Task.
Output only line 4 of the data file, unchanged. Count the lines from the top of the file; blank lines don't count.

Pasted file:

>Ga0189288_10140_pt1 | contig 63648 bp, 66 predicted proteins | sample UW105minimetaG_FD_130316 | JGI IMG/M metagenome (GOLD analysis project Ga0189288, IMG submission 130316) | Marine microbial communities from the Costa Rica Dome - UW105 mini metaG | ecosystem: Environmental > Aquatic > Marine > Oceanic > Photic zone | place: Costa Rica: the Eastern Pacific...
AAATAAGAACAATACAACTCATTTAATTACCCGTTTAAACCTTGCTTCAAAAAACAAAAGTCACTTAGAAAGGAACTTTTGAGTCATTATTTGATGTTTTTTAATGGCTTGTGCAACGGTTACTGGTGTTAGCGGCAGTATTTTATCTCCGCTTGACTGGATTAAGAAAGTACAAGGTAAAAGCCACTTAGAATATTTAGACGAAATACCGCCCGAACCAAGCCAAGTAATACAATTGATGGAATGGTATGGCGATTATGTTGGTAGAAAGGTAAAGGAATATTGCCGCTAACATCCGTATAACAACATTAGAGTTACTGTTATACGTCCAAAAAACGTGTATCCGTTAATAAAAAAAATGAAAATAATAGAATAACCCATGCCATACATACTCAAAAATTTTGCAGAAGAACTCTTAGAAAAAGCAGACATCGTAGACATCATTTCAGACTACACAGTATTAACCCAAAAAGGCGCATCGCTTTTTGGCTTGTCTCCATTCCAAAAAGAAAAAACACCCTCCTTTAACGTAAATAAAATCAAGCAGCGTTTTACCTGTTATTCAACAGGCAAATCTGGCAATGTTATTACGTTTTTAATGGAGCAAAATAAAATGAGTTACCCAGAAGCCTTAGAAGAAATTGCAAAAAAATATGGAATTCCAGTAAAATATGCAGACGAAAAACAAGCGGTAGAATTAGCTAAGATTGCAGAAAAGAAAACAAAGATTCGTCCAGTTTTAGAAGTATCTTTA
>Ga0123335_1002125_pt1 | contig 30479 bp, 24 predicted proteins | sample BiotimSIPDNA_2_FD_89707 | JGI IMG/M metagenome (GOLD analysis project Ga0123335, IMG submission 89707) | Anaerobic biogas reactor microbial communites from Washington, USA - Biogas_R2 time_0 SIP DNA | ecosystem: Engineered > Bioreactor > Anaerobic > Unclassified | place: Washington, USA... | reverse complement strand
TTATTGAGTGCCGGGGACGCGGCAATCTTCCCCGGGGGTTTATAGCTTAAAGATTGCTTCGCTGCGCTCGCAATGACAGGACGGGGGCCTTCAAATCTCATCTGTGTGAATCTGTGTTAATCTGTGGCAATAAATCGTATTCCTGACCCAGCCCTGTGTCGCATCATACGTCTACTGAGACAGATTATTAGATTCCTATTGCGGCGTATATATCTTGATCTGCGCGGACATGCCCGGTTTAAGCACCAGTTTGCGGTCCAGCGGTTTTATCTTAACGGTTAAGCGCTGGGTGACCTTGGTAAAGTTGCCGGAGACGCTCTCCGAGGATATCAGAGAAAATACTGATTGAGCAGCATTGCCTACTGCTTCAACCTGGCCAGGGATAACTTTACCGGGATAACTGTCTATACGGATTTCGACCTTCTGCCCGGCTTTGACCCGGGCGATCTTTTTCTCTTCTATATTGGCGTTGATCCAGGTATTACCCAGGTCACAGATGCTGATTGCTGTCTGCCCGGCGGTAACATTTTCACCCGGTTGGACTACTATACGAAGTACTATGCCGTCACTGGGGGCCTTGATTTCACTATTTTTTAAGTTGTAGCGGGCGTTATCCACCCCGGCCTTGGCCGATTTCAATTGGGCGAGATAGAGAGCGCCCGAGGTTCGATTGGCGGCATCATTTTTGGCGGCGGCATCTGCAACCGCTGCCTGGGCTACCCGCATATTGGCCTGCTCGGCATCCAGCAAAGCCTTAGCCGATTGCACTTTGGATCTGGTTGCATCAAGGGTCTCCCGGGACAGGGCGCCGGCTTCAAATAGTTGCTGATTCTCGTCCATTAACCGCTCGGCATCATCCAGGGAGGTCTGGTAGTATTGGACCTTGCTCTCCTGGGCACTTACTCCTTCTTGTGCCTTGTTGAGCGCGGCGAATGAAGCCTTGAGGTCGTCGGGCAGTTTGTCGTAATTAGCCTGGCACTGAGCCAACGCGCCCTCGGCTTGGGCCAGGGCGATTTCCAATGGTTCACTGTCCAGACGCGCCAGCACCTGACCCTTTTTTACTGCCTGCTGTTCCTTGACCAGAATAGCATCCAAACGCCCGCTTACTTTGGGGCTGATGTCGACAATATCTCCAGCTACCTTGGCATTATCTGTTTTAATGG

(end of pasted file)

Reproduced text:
TTATTGAGTGCCGGGGACGCGGCAATCTTCCCCGGGGGTTTATAGCTTAAAGATTGCTTCGCTGCGCTCGCAATGACAGGACGGGGGCCTTCAAATCTCATCTGTGTGAATCTGTGTTAATCTGTGGCAATAAATCGTATTCCTGACCCAGCCCTGTGTCGCATCATACGTCTACTGAGACAGATTATTAGATTCCTATTGCGGCGTATATATCTTGATCTGCGCGGACATGCCCGGTTTAAGCACCAGTTTGCGGTCCAGCGGTTTTATCTTAACGGTTAAGCGCTGGGTGACCTTGGTAAAGTTGCCGGAGACGCTCTCCGAGGATATCAGAGAAAATACTGATTGAGCAGCATTGCCTACTGCTTCAACCTGGCCAGGGATAACTTTACCGGGATAACTGTCTATACGGATTTCGACCTTCTGCCCGGCTTTGACCCGGGCGATCTTTTTCTCTTCTATATTGGCGTTGATCCAGGTATTACCCAGGTCACAGATGCTGATTGCTGTCTGCCCGGCGGTAACATTTTCACCCGGTTGGACTACTATACGAAGTACTATGCCGTCACTGGGGGCCTTGATTTCACTATTTTTTAAGTTGTAGCGGGCGTTATCCACCCCGGCCTTGGCCGATTTCAATTGGGCGAGATAGAGAGCGCCCGAGGTTCGATTGGCGGCATCATTTTTGGCGGCGGCATCTGCAACCGCTGCCTGGGCTACCCGCATATTGGCCTGCTCGGCATCCAGCAAAGCCTTAGCCGATTGCACTTTGGATCTGGTTGCATCAAGGGTCTCCCGGGACAGGGCGCCGGCTTCAAATAGTTGCTGATTCTCGTCCATTAACCGCTCGGCATCATCCAGGGAGGTCTGGTAGTATTGGACCTTGCTCTCCTGGGCACTTACTCCTTCTTGTGCCTTGTTGAGCGCGGCGAATGAAGCCTTGAGGTCGTCGGGCAGTTTGTCGTAATTAGCCTGGCACTGAGCCAACGCGCCCTCGGCTTGGGCCAGGGCGATTTCCAATGGTTCACTGTCCAGACGCGCCAGCACCTGACCCTTTTTTACTGCCTGCTGTTCCTTGACCAGAATAGCATCCAAACGCCCGCTTACTTTGGGGCTGATGTCGACAATATCTCCAGCTACCTTGGCATTATCTGTTTTAATGG